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Lyft fails to provide wheelchair access, lawsuit says

Disability rights advocates sue the ride-hailing company for discriminating against people in wheelchairs. Last month they sued Uber.

Disabled man in wheelchair at bus stop

Disability advocates say people in wheelchairs should have the same access to ride-hailing services as everyone else.

Getty Images

First Uber was sued for allegedly discriminating against people in wheelchairs, and now Lyft is getting the same treatment.

A coalition of disability rights groups and individuals filed a lawsuit against San Francisco-based Lyft in California's Alameda County Superior Court on Tuesday, saying the ride-hailing service fails to make wheelchair-accessible vehicles available to people with disabilities in the Bay Area. That constitutes discrimination, the groups said.

"We're taking on both companies, since we think it's crucial to transform the entire ride sharing industry in order to best affect widespread change," said Rebecca Williford, senior staff attorney for the nonprofit Disability Rights Advocates, one of the groups in the coalition.

As ride-hailing has boomed over the past five years, so has scrutiny of the service. Under California's anti-discrimination laws, transportation services, like taxi companies and buses, are legally required to accommodate disabled people. Disability rights groups say these same rules should apply to ride-hailing companies.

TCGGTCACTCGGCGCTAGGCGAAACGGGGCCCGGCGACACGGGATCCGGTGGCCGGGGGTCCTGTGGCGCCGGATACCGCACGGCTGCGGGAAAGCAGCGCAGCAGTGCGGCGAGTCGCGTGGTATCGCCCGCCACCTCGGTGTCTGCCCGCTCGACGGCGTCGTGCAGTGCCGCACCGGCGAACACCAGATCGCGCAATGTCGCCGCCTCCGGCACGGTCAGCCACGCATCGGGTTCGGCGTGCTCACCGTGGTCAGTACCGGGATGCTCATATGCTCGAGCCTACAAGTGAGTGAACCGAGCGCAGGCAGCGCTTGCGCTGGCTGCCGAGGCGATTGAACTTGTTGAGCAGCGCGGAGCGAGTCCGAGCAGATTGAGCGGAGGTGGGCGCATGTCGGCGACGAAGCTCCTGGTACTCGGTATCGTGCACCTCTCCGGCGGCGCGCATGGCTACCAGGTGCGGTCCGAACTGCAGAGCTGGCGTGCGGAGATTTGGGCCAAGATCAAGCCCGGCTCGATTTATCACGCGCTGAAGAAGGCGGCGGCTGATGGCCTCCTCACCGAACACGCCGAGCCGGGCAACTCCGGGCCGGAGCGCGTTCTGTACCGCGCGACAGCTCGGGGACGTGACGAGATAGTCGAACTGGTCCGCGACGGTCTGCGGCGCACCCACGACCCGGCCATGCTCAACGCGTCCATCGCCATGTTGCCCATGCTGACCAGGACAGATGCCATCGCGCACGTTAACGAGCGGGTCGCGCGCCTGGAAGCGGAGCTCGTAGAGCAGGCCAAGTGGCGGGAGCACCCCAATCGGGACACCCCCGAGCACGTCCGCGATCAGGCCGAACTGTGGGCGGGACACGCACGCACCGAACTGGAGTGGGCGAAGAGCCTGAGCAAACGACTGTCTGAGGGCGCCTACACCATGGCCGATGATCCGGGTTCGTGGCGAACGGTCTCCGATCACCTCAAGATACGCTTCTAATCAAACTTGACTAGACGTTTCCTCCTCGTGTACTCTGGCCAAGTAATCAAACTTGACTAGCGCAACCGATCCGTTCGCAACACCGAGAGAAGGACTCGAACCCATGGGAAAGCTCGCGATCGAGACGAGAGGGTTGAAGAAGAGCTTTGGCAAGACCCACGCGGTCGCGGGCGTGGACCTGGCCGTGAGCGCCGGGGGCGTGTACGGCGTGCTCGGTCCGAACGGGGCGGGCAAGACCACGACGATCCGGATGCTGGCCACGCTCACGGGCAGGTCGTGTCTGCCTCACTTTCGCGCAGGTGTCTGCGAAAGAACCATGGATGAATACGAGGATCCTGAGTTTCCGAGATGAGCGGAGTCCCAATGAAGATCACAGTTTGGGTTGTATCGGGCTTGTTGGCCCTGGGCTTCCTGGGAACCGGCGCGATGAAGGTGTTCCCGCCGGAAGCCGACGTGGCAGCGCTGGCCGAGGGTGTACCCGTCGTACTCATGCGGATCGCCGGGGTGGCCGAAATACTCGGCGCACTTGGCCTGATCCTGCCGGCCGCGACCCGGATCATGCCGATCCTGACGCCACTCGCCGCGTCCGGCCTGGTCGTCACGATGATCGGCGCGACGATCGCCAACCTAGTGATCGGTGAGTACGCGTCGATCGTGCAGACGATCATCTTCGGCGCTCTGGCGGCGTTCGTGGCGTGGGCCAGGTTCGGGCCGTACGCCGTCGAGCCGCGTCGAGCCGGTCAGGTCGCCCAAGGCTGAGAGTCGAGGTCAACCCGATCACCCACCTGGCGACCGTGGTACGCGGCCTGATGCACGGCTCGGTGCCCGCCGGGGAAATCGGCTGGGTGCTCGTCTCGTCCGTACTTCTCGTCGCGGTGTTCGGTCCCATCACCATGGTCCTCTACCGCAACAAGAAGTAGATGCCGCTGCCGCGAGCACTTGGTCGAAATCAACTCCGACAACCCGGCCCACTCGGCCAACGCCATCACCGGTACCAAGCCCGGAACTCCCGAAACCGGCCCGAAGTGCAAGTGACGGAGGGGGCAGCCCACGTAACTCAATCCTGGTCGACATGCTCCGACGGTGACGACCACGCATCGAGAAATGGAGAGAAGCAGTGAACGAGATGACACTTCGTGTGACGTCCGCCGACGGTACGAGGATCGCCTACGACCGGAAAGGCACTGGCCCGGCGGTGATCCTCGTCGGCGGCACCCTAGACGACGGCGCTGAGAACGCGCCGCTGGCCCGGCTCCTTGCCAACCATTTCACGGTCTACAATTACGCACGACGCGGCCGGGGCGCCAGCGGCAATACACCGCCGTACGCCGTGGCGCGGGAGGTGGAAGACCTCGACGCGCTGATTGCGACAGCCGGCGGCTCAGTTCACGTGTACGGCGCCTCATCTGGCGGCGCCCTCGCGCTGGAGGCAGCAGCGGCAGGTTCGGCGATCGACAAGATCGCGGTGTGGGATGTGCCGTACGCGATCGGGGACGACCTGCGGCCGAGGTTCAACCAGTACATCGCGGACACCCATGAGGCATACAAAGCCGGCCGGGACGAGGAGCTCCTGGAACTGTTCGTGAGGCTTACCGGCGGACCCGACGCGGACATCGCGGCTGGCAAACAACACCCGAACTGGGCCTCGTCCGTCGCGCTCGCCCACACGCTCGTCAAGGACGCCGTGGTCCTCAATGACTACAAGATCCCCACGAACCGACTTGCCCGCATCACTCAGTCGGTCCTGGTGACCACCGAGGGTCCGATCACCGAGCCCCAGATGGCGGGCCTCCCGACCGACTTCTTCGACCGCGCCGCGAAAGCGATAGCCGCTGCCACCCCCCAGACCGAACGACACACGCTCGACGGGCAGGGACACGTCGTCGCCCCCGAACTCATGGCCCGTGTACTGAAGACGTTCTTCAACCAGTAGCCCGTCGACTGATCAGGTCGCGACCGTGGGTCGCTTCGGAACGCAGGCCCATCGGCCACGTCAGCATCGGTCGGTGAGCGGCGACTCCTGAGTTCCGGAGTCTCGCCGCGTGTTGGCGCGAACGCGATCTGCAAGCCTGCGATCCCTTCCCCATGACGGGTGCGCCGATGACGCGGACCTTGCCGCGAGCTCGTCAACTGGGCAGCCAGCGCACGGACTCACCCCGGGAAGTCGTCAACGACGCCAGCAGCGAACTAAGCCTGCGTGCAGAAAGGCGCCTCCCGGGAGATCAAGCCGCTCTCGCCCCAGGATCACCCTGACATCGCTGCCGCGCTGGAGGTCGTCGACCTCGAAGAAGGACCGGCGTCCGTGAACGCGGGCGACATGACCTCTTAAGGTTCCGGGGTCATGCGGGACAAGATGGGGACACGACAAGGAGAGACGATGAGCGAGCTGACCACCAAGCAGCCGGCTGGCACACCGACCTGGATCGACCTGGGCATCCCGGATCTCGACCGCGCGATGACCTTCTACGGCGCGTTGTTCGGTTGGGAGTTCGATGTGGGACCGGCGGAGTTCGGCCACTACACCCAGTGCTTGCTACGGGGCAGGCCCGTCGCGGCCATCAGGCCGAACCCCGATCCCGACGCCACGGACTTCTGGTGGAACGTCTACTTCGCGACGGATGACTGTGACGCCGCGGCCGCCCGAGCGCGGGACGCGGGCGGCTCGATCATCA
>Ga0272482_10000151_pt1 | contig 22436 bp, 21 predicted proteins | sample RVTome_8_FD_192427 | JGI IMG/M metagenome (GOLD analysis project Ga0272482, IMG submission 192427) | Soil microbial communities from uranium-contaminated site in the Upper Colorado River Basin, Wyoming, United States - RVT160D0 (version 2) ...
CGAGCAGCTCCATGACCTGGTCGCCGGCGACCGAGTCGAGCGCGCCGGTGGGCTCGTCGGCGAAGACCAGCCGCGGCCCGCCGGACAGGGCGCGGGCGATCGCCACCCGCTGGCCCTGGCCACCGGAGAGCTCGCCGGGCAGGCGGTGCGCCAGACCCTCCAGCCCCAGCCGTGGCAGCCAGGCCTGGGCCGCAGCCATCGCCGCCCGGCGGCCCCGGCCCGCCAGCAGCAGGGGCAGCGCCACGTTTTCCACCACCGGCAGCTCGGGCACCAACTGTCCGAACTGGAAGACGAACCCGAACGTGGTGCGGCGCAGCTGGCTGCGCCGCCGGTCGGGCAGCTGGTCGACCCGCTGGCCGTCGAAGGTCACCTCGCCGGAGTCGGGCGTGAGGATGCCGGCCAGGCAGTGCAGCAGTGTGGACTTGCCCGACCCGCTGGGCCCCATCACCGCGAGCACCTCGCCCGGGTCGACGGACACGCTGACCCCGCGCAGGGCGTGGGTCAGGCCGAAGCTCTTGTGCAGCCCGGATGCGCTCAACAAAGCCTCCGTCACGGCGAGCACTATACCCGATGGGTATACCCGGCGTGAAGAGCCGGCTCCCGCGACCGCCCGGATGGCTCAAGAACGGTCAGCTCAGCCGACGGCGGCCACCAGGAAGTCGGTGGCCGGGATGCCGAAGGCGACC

The two lawsuits against Uber and Lyft aren't the first for alleged discrimination against people with disabilities. Similar suits have been filed in New York, Texas and Illinois. The suit against Uber, which was filed in February, is still pending -- as are most of the other cases.

For its part, Lyft says it has a strong record of working with disability groups to expand transportation options for passengers. It has partnerships with the National Federation for the Blind and the National Association of the Deaf. A Lyft spokesman said the company also provides drivers with enhanced wheelchair-accessible vehicles in certain US cities and that it's "actively exploring ways to expand them nationwide."

"There is no doubt that those living with disabilities face significant transportation challenges -- challenges that have existed for decades," the spokesman said. "Since Lyft was founded in 2012, we have sought to increase access to transportation around the country for underserved populations, including those living with disabilities." 

The coalition that filed the lawsuit this week said Lyft doesn't provide wheelchair-accessible transportation at all in the Bay Area. The groups aren't seeking monetary damages, but rather equal access to Lyft for wheelchair users.

"If Lyft would provide wheelchair accessible vehicles, I could be spontaneous and more mobile in the community, just like everyone else," said Tara Ayres, a plaintiff in the lawsuit who uses a motorized wheelchair. "It is devastating and disheartening that in this day and age, Lyft has completely excluded people like me."

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